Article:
After the sunrise service at my church on Easter morning, those attending went down to the fellowship hall for doughnuts, coffee and sitting around talking. The conversation at my table eventually went from coffee to coffeemakers. When I mentioned bringing a stovetop percolator from my mom’s house the last time I went up, the 20-somethings sitting with us confessed to not knowing what that was.
For one thing, his admission is confirmation that I’m not as young as I used to be, especially after a discussion in the church kitchen a few moments earlier about feedsack clothing.
For those of you too young to remember that, either: Farm feed used to come in decorative cloth sacks. Industrious housewives used that cloth for curtains, dish towels and even clothing. I had many a feedsack dress when I was a little thing.
Back before we had drip coffee machines with filters and cups and whatever, coffee was made on the stove. The traditional way was to fill a coffeepot with water, scoop in ground coffee and set it to boiling. The first few cups were quite good; the last few cups were half grounds.
The percolator I brought back home had a pot with a round funnel thingie that sat on top of it. A glass or metal rod went through the funnel spout into the pot, grounds went into the top part and the boiling water would come up through the grounds and go back down.
It’s complicated to explain but easy to use.
So were the electric percolators that followed. I had a number of cheap percolators; my grandparents had one very moderately-priced one they used for years and years. Even after drip coffeemakers came into favor, they continued to use that old percolator.
I understand from one of the guys at the table Sunday morning that it is still possible to purchase an electric percolator. The next time I have to replace my current filter-using, water-running-through device, I may consider that.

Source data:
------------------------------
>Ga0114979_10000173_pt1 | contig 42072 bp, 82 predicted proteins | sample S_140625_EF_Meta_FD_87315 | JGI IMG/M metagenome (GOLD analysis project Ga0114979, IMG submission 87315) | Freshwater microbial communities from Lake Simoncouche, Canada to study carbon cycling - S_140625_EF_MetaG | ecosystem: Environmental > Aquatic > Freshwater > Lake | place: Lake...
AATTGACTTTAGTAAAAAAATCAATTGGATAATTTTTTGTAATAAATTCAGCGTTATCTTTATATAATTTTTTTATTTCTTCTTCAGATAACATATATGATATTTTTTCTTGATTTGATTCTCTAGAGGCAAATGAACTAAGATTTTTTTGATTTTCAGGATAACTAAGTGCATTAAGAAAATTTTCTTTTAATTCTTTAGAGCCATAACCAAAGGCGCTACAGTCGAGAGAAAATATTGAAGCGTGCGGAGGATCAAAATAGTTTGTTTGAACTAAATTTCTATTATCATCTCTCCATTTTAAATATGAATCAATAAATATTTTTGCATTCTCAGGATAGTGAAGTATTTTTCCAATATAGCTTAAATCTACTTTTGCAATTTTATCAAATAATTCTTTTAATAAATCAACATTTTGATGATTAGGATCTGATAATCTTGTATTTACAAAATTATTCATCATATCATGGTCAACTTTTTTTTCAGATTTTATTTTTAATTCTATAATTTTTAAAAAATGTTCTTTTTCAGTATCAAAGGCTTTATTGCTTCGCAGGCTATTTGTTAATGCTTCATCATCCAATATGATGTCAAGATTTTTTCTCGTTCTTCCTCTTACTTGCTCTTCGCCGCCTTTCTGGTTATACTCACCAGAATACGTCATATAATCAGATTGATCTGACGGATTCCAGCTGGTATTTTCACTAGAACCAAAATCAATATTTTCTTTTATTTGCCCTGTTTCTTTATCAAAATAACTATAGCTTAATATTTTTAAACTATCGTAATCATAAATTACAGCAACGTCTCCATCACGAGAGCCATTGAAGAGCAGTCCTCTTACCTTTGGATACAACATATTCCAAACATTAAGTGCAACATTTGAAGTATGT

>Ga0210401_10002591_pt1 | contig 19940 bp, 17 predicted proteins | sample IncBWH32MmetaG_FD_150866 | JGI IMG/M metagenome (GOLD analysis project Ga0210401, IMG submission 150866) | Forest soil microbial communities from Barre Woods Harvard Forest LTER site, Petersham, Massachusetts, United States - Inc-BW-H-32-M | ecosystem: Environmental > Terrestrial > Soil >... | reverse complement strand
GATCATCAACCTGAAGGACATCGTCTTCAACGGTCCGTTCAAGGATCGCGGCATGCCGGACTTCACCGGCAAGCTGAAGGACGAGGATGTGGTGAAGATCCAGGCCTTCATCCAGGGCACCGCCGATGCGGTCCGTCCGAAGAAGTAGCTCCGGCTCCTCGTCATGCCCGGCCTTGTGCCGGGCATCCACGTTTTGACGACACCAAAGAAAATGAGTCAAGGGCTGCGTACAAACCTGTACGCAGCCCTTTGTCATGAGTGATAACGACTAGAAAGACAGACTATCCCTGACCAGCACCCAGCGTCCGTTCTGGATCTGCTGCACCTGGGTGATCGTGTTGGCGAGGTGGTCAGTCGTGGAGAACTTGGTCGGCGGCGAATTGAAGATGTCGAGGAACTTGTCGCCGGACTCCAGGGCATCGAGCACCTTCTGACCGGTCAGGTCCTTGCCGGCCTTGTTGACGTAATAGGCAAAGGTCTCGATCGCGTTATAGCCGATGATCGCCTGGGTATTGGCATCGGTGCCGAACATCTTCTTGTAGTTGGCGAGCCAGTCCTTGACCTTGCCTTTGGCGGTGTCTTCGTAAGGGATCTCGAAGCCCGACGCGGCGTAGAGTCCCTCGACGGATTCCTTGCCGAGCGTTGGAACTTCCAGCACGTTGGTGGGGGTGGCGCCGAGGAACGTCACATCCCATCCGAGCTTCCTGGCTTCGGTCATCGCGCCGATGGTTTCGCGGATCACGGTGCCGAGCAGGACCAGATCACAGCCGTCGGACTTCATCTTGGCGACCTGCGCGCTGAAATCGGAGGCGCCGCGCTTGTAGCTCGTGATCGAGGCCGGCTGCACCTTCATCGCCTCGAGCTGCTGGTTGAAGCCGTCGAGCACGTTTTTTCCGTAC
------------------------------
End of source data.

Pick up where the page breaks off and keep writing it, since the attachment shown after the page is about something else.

It’s not that the coffee’s any better, because the flavor probably isn’t any different. And it’s not because it’s simpler to use since both are easy for a sleepy me when I first roll out of bed in the morning.
The sound is what I miss. Whether it’s the stovetop kind or the type you plug in, a percolator is a master of anticipation. There’s the first little hiss as the water starts to heat and the slow plop as the first of the water goes up the tube thing and back down. That builds to a rhythm of fup-fup-fup that is the sound of the water bubbling through the coffee and then the final sizzle sound as the process comes to an end.
Yep, it takes longer than the drip coffeemaker sitting on my kitchen counter. But just as the sound builds with the slow process, so does the aroma. The scent in the air serves as a timer, letting you have cup in hand just as the coffee is done so you can enjoy the perfect brew.
OK, those who know me also know I get most of my java from the coffee place/bakery by my house. But I suspect I’d spend less time there and more in my easy chair if I returned to the good old days.
CATHIE SHAFFER can be reached at firstname.lastname@example.org.